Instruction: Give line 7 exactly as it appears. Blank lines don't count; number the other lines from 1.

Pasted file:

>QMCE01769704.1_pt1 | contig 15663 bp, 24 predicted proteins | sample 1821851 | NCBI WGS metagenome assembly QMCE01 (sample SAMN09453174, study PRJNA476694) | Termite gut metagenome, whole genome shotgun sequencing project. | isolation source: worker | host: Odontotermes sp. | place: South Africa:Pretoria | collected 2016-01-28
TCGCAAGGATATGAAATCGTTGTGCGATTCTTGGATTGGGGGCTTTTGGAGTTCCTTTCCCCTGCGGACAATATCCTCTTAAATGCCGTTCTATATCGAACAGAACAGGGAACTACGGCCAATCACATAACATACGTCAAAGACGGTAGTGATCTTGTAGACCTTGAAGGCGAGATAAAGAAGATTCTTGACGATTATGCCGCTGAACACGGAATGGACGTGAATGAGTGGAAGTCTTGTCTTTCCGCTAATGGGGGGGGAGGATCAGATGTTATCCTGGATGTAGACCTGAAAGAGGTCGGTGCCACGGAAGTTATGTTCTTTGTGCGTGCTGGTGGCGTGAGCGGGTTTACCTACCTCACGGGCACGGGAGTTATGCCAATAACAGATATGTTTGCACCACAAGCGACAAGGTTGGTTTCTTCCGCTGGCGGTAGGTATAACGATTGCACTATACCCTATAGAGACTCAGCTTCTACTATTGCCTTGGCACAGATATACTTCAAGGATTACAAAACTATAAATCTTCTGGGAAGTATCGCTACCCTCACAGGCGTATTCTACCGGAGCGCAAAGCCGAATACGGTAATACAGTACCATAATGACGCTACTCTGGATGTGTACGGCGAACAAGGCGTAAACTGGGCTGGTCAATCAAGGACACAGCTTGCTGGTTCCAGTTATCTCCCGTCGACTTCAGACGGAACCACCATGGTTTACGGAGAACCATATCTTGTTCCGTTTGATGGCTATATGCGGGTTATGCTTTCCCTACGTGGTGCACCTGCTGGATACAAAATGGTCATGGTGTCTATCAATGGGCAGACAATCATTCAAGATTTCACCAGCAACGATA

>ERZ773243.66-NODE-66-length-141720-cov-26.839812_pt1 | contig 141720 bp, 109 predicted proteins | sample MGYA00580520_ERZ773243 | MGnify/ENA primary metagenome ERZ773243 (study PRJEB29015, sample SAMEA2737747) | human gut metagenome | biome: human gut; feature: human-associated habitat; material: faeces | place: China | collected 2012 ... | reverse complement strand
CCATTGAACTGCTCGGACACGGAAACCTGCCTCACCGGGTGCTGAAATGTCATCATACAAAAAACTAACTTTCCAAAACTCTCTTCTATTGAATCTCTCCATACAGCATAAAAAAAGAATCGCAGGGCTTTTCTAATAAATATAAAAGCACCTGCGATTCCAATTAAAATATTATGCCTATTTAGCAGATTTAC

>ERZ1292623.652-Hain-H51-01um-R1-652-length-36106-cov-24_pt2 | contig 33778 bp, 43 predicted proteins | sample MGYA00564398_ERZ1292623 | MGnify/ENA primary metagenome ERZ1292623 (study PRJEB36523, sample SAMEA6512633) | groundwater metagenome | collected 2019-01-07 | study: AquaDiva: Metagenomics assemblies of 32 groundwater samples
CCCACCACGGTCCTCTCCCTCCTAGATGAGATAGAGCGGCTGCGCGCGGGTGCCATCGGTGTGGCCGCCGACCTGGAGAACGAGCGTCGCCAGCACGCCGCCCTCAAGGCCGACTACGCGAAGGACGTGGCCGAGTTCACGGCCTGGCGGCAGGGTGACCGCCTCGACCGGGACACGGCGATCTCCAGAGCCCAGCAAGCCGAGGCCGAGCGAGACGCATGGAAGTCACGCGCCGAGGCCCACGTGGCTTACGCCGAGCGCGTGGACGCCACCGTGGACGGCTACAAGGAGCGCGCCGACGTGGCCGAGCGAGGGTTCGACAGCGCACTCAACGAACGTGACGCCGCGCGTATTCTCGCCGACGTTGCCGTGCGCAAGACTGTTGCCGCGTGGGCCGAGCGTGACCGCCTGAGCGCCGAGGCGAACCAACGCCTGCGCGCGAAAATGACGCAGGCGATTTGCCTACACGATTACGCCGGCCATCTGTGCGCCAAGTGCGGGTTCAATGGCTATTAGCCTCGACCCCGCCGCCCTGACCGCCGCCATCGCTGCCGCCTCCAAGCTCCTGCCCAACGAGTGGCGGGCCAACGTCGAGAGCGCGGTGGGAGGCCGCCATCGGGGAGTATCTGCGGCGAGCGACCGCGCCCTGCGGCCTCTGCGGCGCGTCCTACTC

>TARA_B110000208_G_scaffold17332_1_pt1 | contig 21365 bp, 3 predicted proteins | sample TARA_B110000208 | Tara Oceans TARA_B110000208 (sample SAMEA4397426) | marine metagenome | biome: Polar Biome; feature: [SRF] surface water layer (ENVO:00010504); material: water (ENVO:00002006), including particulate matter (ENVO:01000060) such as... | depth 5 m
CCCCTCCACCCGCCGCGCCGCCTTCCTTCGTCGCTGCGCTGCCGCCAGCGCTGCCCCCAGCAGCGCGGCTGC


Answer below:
>TARA_B110000208_G_scaffold17332_1_pt1 | contig 21365 bp, 3 predicted proteins | sample TARA_B110000208 | Tara Oceans TARA_B110000208 (sample SAMEA4397426) | marine metagenome | biome: Polar Biome; feature: [SRF] surface water layer (ENVO:00010504); material: water (ENVO:00002006), including particulate matter (ENVO:01000060) such as... | depth 5 m